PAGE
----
Then less than a year later came the Six Day War, an extraordinary military success for Israel against the combined forces of Egypt, Syria, Jordan and Iraq, probably not best understood from Wikipedia, which resulted in a vast expansion of Israeli-held territory. I relate my '66 experiences not to qualify me as expert, but rather to explain my interest in that region and explain my lack of clarity about it. It seems to me that anyone who pretends fully to understand the rights and wrongs or to know the answer to the Israeli/Palestinian problem is deluded. Today the Archbishop Cranmer blog fired a broadside at the prevalent liberal orthodox view in Rich powerful Jews annihilate poor innocent Palestinians. And I have to agree that it apparently takes a well-directed Israeli drone attack on the top Hamas military commander, Ahmed al-Jamari (I can't remember whether we are supposed to regard Hamas as a terrorist organisation or not at present. It's certainly intent on destroying the nation state of Israel), to remind the BBC and other news organisations of the 800 missiles and mortars launched from Gaza this year into Israel. So I take Cranmer's point.
Clearly war will not prove to be the solution to the intractable problem. The Arab states' unwillingness to acknowledge Israel's right to exist and Israel's stubborn determination to exist seem to create a formula for perpetual conflict. It would take a massive amount of international repentance (including by the UK - for its [mis]handling of the 1922 Mandate for Palestine, for instance) to form any foundation for peace negotiations.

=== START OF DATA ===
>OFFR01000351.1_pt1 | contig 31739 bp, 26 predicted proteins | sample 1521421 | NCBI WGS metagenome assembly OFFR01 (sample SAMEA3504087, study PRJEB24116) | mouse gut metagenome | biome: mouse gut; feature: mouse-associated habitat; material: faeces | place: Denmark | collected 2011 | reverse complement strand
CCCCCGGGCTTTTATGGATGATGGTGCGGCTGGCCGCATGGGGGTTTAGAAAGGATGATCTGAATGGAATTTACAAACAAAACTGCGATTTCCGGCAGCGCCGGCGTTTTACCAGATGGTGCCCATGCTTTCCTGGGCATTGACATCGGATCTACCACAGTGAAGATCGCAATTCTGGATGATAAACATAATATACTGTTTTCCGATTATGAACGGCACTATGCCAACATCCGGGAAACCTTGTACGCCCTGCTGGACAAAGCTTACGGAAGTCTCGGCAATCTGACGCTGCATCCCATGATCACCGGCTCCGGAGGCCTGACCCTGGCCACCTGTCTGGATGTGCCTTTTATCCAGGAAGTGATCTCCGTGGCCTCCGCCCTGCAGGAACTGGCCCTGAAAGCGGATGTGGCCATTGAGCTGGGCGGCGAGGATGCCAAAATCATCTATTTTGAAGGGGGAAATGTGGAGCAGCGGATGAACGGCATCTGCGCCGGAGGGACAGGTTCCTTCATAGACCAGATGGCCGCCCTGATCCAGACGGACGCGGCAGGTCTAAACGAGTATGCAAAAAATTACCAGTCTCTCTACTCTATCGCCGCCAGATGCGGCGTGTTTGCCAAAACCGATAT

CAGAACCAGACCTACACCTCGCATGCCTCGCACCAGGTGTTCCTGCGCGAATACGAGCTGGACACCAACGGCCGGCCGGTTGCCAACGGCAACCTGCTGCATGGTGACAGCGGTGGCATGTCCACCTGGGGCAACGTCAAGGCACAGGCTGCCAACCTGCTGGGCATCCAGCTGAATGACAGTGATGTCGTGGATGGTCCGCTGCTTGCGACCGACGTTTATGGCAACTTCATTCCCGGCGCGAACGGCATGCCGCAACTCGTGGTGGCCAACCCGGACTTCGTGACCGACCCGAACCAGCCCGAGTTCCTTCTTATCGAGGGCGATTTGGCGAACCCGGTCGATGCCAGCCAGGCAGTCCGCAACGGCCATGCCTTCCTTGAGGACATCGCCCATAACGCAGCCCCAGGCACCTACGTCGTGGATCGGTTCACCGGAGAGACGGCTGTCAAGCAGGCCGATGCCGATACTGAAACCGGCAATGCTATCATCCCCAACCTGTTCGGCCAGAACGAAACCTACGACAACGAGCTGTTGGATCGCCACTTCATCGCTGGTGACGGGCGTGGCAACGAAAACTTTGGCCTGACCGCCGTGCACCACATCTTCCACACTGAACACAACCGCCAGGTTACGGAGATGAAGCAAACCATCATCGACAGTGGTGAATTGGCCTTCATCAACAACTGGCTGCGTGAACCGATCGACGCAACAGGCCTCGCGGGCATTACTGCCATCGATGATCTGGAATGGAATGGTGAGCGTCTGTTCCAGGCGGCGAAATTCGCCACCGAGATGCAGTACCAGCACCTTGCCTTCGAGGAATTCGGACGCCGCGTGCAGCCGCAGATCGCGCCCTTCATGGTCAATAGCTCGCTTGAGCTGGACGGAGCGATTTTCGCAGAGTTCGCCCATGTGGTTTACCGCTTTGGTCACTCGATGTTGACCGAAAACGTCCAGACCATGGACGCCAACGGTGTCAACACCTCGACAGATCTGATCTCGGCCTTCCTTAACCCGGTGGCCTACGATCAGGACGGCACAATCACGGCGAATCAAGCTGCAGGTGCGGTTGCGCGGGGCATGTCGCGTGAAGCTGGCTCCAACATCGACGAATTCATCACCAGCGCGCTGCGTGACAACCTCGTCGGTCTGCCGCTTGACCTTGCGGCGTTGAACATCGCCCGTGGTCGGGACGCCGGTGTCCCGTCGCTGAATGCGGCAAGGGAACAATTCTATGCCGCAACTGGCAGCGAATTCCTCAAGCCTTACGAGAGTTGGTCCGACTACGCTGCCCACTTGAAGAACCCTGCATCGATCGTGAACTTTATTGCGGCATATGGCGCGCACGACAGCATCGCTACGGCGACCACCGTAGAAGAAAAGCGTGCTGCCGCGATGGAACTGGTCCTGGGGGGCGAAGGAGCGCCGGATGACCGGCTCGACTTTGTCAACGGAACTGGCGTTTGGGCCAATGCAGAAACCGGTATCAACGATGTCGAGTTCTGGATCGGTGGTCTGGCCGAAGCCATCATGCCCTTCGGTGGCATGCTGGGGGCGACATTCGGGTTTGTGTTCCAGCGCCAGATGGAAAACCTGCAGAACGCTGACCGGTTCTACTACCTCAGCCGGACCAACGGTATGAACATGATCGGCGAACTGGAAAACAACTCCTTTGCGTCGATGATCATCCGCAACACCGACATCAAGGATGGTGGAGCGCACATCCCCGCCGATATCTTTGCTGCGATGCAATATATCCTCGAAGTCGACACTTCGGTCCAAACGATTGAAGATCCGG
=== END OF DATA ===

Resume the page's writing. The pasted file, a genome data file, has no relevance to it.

However I suspect the only hope for the parties apparently addicted to violence (including us) is the recognition of their need for a "greater Power" and something like Alcoholics Anonymous's Twelve Steps:
For "alcohol", read violence, and for "alcoholics" read warmongers. And the whole document makes great sense in this context. The Middle East is indeed "unmanageable" and does need a greater Power to restore "sanity".
The beauty of this part of the world is haunting - and so is its pain. Ironic, isn't it, that in five weeks' time millions worldwide will be singing about a future "when peace shall over all the world / its ancient splendours fling" remembering events in this region over two thousand years ago? We should pray that it might be so.